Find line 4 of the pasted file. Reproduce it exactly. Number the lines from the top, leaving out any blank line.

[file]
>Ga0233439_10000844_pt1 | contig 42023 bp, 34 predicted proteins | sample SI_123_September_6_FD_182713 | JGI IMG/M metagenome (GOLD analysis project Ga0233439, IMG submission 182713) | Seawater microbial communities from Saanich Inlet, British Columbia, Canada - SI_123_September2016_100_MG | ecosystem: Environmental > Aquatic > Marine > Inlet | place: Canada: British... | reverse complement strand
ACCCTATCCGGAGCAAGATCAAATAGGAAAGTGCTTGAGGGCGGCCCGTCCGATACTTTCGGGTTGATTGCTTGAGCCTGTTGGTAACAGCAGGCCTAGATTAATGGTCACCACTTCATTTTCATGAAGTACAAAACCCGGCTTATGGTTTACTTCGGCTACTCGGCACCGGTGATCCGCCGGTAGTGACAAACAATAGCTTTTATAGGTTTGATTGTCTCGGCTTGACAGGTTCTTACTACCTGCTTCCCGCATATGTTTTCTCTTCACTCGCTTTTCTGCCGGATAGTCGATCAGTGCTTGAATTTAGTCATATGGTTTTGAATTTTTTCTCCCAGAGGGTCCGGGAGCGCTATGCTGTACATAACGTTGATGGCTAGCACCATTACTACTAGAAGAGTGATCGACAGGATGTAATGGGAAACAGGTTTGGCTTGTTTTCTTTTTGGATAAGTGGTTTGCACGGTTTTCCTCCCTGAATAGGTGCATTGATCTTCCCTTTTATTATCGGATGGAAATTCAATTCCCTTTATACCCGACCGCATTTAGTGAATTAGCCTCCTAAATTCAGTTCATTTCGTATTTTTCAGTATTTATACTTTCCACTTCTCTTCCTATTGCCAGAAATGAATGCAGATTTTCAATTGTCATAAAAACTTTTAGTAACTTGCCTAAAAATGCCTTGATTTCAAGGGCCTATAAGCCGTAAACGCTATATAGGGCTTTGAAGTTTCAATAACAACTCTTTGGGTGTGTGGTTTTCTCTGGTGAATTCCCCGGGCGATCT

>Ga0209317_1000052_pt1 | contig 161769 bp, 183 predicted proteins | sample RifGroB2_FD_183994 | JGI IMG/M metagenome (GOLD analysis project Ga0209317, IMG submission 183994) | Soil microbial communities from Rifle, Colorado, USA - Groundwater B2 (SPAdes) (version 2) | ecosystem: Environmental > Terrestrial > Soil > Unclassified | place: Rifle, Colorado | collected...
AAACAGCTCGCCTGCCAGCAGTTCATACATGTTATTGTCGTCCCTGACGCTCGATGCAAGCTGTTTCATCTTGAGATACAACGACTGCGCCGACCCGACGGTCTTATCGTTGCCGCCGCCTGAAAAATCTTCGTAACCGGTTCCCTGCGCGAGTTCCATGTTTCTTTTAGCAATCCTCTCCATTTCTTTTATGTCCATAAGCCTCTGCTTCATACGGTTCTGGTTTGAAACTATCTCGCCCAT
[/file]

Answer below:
AAACAGCTCGCCTGCCAGCAGTTCATACATGTTATTGTCGTCCCTGACGCTCGATGCAAGCTGTTTCATCTTGAGATACAACGACTGCGCCGACCCGACGGTCTTATCGTTGCCGCCGCCTGAAAAATCTTCGTAACCGGTTCCCTGCGCGAGTTCCATGTTTCTTTTAGCAATCCTCTCCATTTCTTTTATGTCCATAAGCCTCTGCTTCATACGGTTCTGGTTTGAAACTATCTCGCCCAT